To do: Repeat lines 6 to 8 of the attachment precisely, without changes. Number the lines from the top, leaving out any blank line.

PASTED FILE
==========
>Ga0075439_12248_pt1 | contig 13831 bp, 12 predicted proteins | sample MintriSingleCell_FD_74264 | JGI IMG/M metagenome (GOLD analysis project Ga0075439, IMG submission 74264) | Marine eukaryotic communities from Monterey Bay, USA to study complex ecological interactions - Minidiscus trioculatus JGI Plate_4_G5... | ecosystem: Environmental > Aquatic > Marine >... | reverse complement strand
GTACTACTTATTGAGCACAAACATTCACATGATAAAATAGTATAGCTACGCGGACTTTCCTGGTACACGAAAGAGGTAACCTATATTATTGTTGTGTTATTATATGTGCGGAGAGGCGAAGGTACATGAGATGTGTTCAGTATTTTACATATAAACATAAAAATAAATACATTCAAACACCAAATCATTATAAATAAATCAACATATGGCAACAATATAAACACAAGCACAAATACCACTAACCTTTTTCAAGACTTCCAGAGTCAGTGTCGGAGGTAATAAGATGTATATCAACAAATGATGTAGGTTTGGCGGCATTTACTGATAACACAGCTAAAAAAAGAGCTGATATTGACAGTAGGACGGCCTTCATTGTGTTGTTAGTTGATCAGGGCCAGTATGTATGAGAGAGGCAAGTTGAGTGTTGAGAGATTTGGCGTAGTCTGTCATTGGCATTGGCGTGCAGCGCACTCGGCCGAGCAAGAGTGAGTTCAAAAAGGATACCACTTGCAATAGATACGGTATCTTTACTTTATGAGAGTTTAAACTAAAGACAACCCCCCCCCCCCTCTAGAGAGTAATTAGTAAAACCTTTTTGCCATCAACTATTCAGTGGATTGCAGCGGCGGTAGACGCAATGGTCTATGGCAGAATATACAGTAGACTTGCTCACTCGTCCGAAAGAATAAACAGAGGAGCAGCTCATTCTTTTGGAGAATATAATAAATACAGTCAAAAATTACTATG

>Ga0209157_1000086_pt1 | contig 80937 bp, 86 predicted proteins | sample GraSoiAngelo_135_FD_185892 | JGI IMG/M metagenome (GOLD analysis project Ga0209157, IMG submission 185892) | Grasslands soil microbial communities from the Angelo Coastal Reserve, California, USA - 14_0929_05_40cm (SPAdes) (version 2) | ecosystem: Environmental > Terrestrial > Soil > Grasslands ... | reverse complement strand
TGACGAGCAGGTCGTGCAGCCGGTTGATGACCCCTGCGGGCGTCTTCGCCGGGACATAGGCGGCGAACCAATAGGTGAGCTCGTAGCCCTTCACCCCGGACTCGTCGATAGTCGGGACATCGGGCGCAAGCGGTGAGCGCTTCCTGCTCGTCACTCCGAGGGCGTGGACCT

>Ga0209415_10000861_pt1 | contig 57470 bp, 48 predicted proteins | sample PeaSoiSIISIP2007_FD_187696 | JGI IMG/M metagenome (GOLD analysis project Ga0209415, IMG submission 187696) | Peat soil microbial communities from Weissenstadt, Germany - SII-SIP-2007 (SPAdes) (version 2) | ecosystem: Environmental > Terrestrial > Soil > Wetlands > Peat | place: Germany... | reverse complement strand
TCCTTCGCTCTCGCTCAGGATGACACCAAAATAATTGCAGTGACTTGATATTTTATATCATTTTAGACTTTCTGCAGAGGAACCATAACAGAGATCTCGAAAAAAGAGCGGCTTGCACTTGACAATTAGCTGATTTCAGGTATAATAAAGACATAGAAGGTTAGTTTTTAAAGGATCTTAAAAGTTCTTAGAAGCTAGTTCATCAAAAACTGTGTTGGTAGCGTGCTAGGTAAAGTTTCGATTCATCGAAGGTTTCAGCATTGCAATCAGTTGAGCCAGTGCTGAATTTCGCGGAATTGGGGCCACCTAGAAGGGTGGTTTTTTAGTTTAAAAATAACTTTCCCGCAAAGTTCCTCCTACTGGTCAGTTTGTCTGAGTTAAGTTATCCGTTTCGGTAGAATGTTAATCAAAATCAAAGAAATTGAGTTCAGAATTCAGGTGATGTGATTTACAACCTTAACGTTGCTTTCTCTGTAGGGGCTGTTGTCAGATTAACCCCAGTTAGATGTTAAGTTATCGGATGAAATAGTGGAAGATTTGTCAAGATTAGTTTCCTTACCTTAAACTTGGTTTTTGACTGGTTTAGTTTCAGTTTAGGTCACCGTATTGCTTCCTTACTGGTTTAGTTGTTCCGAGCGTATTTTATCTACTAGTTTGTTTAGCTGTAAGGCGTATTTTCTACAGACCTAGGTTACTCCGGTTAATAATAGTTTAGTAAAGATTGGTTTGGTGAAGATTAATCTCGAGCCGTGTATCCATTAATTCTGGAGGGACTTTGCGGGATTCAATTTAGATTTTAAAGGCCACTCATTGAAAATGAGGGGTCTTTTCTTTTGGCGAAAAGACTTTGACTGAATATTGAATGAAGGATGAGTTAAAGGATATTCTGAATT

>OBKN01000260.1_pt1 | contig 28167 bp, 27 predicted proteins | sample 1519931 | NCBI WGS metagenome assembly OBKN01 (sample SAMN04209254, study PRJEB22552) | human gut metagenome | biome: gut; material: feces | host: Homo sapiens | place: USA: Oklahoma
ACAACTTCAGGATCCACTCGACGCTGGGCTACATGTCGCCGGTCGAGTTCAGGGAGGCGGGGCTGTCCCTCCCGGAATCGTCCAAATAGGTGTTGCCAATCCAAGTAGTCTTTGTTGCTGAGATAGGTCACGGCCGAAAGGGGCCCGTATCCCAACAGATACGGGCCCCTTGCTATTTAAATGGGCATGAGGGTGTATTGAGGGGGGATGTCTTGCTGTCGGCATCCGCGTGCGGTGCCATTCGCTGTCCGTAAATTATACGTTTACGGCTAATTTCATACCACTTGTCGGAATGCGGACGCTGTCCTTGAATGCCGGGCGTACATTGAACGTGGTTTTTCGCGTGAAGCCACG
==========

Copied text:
TCCTTCGCTCTCGCTCAGGATGACACCAAAATAATTGCAGTGACTTGATATTTTATATCATTTTAGACTTTCTGCAGAGGAACCATAACAGAGATCTCGAAAAAAGAGCGGCTTGCACTTGACAATTAGCTGATTTCAGGTATAATAAAGACATAGAAGGTTAGTTTTTAAAGGATCTTAAAAGTTCTTAGAAGCTAGTTCATCAAAAACTGTGTTGGTAGCGTGCTAGGTAAAGTTTCGATTCATCGAAGGTTTCAGCATTGCAATCAGTTGAGCCAGTGCTGAATTTCGCGGAATTGGGGCCACCTAGAAGGGTGGTTTTTTAGTTTAAAAATAACTTTCCCGCAAAGTTCCTCCTACTGGTCAGTTTGTCTGAGTTAAGTTATCCGTTTCGGTAGAATGTTAATCAAAATCAAAGAAATTGAGTTCAGAATTCAGGTGATGTGATTTACAACCTTAACGTTGCTTTCTCTGTAGGGGCTGTTGTCAGATTAACCCCAGTTAGATGTTAAGTTATCGGATGAAATAGTGGAAGATTTGTCAAGATTAGTTTCCTTACCTTAAACTTGGTTTTTGACTGGTTTAGTTTCAGTTTAGGTCACCGTATTGCTTCCTTACTGGTTTAGTTGTTCCGAGCGTATTTTATCTACTAGTTTGTTTAGCTGTAAGGCGTATTTTCTACAGACCTAGGTTACTCCGGTTAATAATAGTTTAGTAAAGATTGGTTTGGTGAAGATTAATCTCGAGCCGTGTATCCATTAATTCTGGAGGGACTTTGCGGGATTCAATTTAGATTTTAAAGGCCACTCATTGAAAATGAGGGGTCTTTTCTTTTGGCGAAAAGACTTTGACTGAATATTGAATGAAGGATGAGTTAAAGGATATTCTGAATT

>OBKN01000260.1_pt1 | contig 28167 bp, 27 predicted proteins | sample 1519931 | NCBI WGS metagenome assembly OBKN01 (sample SAMN04209254, study PRJEB22552) | human gut metagenome | biome: gut; material: feces | host: Homo sapiens | place: USA: Oklahoma
ACAACTTCAGGATCCACTCGACGCTGGGCTACATGTCGCCGGTCGAGTTCAGGGAGGCGGGGCTGTCCCTCCCGGAATCGTCCAAATAGGTGTTGCCAATCCAAGTAGTCTTTGTTGCTGAGATAGGTCACGGCCGAAAGGGGCCCGTATCCCAACAGATACGGGCCCCTTGCTATTTAAATGGGCATGAGGGTGTATTGAGGGGGGATGTCTTGCTGTCGGCATCCGCGTGCGGTGCCATTCGCTGTCCGTAAATTATACGTTTACGGCTAATTTCATACCACTTGTCGGAATGCGGACGCTGTCCTTGAATGCCGGGCGTACATTGAACGTGGTTTTTCGCGTGAAGCCACG